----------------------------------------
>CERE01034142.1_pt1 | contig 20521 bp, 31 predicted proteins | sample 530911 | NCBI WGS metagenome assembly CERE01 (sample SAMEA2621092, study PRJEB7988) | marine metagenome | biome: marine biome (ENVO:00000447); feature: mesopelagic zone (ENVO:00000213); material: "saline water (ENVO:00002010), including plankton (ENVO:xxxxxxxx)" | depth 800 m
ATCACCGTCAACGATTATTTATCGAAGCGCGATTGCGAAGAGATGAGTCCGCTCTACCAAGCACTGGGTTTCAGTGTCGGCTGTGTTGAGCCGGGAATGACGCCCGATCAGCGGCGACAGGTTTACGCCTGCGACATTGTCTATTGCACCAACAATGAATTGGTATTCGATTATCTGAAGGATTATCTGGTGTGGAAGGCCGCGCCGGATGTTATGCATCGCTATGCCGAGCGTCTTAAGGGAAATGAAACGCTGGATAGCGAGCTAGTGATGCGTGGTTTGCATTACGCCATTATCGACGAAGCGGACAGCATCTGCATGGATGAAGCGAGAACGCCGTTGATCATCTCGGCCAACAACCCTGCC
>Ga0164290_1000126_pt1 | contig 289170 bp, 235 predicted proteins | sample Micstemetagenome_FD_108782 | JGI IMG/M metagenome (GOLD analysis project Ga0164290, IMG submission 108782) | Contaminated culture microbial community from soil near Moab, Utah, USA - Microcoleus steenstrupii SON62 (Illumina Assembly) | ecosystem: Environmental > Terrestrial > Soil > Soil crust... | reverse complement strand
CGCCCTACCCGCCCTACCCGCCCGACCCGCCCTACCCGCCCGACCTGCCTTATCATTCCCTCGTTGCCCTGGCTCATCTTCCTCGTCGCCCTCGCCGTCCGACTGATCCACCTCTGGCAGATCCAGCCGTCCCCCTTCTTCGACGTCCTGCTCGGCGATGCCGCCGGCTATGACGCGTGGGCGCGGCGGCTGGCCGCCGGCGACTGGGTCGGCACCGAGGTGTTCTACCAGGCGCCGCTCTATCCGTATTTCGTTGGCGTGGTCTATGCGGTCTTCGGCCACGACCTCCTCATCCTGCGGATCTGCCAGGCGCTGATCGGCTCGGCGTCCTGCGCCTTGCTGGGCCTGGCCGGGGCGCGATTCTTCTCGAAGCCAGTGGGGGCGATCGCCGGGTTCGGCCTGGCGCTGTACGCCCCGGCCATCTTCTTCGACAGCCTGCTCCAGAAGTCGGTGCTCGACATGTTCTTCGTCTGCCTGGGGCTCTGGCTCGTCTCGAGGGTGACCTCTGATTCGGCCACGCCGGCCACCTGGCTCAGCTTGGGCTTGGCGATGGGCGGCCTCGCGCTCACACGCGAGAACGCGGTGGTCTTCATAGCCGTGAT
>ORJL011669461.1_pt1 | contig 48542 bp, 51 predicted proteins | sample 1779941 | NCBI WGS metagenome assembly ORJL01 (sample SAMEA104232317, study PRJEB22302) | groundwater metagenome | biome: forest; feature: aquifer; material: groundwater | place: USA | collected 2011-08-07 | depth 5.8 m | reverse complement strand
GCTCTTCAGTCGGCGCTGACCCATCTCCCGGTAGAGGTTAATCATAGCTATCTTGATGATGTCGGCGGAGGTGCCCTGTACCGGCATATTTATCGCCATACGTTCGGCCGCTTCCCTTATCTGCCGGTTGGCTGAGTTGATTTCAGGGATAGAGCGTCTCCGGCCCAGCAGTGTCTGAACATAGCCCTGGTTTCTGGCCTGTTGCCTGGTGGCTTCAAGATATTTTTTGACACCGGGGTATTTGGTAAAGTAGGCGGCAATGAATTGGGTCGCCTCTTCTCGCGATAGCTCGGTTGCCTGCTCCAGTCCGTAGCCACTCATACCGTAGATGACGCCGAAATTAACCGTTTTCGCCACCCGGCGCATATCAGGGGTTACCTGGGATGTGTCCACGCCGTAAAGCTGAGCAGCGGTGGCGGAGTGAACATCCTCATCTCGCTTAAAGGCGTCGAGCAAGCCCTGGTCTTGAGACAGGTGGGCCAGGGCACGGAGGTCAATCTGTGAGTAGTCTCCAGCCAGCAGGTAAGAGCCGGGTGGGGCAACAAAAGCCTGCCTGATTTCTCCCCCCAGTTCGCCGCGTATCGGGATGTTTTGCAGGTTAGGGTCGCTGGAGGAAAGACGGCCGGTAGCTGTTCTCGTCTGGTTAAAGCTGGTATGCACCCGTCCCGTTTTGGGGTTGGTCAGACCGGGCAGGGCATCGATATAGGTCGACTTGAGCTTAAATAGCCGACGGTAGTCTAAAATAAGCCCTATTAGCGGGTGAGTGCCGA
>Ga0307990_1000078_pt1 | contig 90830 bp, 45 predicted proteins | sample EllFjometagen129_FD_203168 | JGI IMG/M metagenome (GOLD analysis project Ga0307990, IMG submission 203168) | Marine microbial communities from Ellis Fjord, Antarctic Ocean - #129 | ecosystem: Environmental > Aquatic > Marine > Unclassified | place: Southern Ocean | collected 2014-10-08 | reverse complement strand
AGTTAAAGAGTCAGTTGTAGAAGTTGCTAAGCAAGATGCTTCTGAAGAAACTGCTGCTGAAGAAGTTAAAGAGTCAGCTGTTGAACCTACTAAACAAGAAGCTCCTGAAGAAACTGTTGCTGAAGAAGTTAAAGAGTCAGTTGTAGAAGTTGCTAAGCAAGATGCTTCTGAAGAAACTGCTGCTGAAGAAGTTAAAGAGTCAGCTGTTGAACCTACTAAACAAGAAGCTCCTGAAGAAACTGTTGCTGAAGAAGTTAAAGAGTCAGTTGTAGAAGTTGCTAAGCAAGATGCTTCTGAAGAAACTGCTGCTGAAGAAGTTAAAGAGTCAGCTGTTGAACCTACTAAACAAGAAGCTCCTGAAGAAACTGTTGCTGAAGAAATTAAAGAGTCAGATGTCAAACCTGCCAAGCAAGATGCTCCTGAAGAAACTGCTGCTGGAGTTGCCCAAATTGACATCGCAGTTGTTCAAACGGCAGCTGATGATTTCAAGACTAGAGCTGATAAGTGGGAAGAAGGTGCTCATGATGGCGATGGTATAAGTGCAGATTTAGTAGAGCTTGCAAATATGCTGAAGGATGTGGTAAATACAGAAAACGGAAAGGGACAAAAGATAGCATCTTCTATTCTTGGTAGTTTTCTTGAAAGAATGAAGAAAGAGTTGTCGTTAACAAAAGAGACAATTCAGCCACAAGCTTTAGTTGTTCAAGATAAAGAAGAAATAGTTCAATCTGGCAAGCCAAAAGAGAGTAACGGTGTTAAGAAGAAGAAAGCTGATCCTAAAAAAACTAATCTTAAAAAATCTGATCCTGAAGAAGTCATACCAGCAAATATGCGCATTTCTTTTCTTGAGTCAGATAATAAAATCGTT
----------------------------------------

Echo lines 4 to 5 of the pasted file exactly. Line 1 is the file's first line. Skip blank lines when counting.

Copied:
CGCCCTACCCGCCCTACCCGCCCGACCCGCCCTACCCGCCCGACCTGCCTTATCATTCCCTCGTTGCCCTGGCTCATCTTCCTCGTCGCCCTCGCCGTCCGACTGATCCACCTCTGGCAGATCCAGCCGTCCCCCTTCTTCGACGTCCTGCTCGGCGATGCCGCCGGCTATGACGCGTGGGCGCGGCGGCTGGCCGCCGGCGACTGGGTCGGCACCGAGGTGTTCTACCAGGCGCCGCTCTATCCGTATTTCGTTGGCGTGGTCTATGCGGTCTTCGGCCACGACCTCCTCATCCTGCGGATCTGCCAGGCGCTGATCGGCTCGGCGTCCTGCGCCTTGCTGGGCCTGGCCGGGGCGCGATTCTTCTCGAAGCCAGTGGGGGCGATCGCCGGGTTCGGCCTGGCGCTGTACGCCCCGGCCATCTTCTTCGACAGCCTGCTCCAGAAGTCGGTGCTCGACATGTTCTTCGTCTGCCTGGGGCTCTGGCTCGTCTCGAGGGTGACCTCTGATTCGGCCACGCCGGCCACCTGGCTCAGCTTGGGCTTGGCGATGGGCGGCCTCGCGCTCACACGCGAGAACGCGGTGGTCTTCATAGCCGTGAT
>ORJL011669461.1_pt1 | contig 48542 bp, 51 predicted proteins | sample 1779941 | NCBI WGS metagenome assembly ORJL01 (sample SAMEA104232317, study PRJEB22302) | groundwater metagenome | biome: forest; feature: aquifer; material: groundwater | place: USA | collected 2011-08-07 | depth 5.8 m | reverse complement strand